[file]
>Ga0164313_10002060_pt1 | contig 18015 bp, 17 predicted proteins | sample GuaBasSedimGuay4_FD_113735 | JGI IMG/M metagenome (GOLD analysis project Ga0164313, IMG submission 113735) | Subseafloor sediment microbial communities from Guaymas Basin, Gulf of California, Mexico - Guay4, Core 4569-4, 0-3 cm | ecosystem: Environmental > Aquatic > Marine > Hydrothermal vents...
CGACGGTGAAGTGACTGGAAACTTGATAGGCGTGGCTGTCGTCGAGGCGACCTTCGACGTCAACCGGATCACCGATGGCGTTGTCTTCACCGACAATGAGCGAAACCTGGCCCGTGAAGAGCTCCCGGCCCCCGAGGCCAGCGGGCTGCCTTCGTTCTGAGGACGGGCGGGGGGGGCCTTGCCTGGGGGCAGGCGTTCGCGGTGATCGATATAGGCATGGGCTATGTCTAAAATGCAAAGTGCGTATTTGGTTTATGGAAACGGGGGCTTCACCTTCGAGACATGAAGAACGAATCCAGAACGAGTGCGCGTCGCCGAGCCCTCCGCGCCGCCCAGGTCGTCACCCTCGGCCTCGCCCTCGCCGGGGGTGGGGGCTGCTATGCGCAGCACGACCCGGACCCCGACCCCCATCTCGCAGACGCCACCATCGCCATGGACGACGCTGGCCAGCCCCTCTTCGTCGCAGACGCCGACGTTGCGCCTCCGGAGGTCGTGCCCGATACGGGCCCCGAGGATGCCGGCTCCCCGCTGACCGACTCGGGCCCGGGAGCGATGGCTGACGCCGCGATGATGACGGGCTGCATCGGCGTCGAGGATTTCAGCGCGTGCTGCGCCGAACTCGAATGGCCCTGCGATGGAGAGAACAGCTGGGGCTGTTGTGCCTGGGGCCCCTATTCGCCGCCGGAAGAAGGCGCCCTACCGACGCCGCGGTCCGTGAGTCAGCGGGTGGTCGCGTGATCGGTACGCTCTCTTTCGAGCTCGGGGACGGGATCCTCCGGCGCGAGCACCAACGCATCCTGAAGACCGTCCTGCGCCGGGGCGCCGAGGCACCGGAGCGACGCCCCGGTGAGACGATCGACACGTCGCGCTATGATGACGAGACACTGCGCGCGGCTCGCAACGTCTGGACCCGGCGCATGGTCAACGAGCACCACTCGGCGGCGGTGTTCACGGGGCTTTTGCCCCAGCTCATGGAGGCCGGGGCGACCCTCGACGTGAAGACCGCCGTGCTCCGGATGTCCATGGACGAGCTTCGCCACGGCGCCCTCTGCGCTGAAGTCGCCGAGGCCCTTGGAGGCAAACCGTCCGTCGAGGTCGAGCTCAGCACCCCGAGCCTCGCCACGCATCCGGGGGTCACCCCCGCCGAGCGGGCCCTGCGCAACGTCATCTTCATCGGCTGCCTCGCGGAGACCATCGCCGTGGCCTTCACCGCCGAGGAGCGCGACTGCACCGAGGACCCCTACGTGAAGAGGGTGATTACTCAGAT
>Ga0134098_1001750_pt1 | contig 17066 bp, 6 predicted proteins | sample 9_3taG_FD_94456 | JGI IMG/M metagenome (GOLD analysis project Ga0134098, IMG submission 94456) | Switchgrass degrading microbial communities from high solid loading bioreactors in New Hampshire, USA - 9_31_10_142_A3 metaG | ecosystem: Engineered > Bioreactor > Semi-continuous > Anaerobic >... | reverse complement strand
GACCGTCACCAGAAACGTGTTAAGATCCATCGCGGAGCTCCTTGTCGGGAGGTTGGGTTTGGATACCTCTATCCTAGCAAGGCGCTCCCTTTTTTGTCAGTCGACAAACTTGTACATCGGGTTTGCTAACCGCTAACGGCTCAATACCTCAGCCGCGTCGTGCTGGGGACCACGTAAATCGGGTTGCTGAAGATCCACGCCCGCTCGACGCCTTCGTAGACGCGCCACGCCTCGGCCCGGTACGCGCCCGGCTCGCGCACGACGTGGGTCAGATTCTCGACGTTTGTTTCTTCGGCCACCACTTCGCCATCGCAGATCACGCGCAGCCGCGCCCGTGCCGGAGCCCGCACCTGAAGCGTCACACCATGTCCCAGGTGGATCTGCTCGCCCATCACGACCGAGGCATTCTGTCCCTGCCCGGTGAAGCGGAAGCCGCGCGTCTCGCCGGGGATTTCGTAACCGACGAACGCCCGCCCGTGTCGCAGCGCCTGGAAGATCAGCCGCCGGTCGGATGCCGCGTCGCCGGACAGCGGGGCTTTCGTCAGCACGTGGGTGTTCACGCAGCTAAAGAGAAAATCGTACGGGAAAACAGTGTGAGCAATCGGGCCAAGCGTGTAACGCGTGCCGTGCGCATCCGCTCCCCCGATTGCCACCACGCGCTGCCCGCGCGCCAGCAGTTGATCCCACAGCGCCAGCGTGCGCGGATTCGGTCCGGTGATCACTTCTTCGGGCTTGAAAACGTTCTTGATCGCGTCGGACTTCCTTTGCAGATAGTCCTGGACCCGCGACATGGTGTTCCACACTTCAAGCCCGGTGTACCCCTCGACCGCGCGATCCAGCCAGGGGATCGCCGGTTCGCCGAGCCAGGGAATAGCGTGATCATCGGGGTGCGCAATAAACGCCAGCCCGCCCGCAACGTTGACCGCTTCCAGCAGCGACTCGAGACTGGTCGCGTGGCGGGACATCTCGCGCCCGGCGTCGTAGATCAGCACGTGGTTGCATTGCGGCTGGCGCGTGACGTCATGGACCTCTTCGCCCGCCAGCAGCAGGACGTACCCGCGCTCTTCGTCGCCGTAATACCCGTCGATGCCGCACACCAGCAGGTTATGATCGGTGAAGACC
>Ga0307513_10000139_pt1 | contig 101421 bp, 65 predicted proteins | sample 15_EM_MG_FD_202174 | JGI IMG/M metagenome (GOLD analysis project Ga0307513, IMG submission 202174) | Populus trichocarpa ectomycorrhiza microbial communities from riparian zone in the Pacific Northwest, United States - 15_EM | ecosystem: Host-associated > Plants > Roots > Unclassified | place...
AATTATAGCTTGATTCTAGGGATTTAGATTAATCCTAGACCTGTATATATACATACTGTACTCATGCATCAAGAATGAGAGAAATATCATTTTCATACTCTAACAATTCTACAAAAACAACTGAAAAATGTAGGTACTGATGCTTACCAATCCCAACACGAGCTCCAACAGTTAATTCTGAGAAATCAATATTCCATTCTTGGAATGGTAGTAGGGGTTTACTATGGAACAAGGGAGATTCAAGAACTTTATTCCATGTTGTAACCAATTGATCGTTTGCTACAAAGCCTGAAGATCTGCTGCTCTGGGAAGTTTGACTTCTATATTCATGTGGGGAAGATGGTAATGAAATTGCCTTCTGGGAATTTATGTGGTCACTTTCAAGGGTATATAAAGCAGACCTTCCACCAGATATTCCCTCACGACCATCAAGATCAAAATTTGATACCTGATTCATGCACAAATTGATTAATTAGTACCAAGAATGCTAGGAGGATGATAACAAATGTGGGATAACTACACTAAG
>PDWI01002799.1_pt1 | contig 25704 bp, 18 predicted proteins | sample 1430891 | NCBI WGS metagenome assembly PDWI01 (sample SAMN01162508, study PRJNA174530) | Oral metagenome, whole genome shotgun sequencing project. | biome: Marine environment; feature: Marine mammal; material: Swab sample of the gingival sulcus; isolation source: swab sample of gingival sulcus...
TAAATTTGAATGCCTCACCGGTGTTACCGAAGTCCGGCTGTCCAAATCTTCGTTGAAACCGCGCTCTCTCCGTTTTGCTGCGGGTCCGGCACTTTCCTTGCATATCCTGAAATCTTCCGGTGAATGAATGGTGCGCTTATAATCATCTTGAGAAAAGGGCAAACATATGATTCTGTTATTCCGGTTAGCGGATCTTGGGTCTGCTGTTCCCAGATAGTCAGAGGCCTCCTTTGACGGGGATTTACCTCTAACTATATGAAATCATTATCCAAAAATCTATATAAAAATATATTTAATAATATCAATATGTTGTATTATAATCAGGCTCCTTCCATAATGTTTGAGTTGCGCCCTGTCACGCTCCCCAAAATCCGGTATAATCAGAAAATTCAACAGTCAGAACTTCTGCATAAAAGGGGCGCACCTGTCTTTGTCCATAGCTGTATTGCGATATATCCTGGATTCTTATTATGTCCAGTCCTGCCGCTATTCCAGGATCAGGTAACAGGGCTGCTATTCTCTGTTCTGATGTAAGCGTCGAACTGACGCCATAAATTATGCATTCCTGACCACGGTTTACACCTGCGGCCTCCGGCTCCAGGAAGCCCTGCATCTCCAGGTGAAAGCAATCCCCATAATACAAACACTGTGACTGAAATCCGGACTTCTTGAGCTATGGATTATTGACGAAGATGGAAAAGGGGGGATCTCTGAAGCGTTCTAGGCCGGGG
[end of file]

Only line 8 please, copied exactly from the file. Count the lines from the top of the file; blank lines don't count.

TAAATTTGAATGCCTCACCGGTGTTACCGAAGTCCGGCTGTCCAAATCTTCGTTGAAACCGCGCTCTCTCCGTTTTGCTGCGGGTCCGGCACTTTCCTTGCATATCCTGAAATCTTCCGGTGAATGAATGGTGCGCTTATAATCATCTTGAGAAAAGGGCAAACATATGATTCTGTTATTCCGGTTAGCGGATCTTGGGTCTGCTGTTCCCAGATAGTCAGAGGCCTCCTTTGACGGGGATTTACCTCTAACTATATGAAATCATTATCCAAAAATCTATATAAAAATATATTTAATAATATCAATATGTTGTATTATAATCAGGCTCCTTCCATAATGTTTGAGTTGCGCCCTGTCACGCTCCCCAAAATCCGGTATAATCAGAAAATTCAACAGTCAGAACTTCTGCATAAAAGGGGCGCACCTGTCTTTGTCCATAGCTGTATTGCGATATATCCTGGATTCTTATTATGTCCAGTCCTGCCGCTATTCCAGGATCAGGTAACAGGGCTGCTATTCTCTGTTCTGATGTAAGCGTCGAACTGACGCCATAAATTATGCATTCCTGACCACGGTTTACACCTGCGGCCTCCGGCTCCAGGAAGCCCTGCATCTCCAGGTGAAAGCAATCCCCATAATACAAACACTGTGACTGAAATCCGGACTTCTTGAGCTATGGATTATTGACGAAGATGGAAAAGGGGGGATCTCTGAAGCGTTCTAGGCCGGGG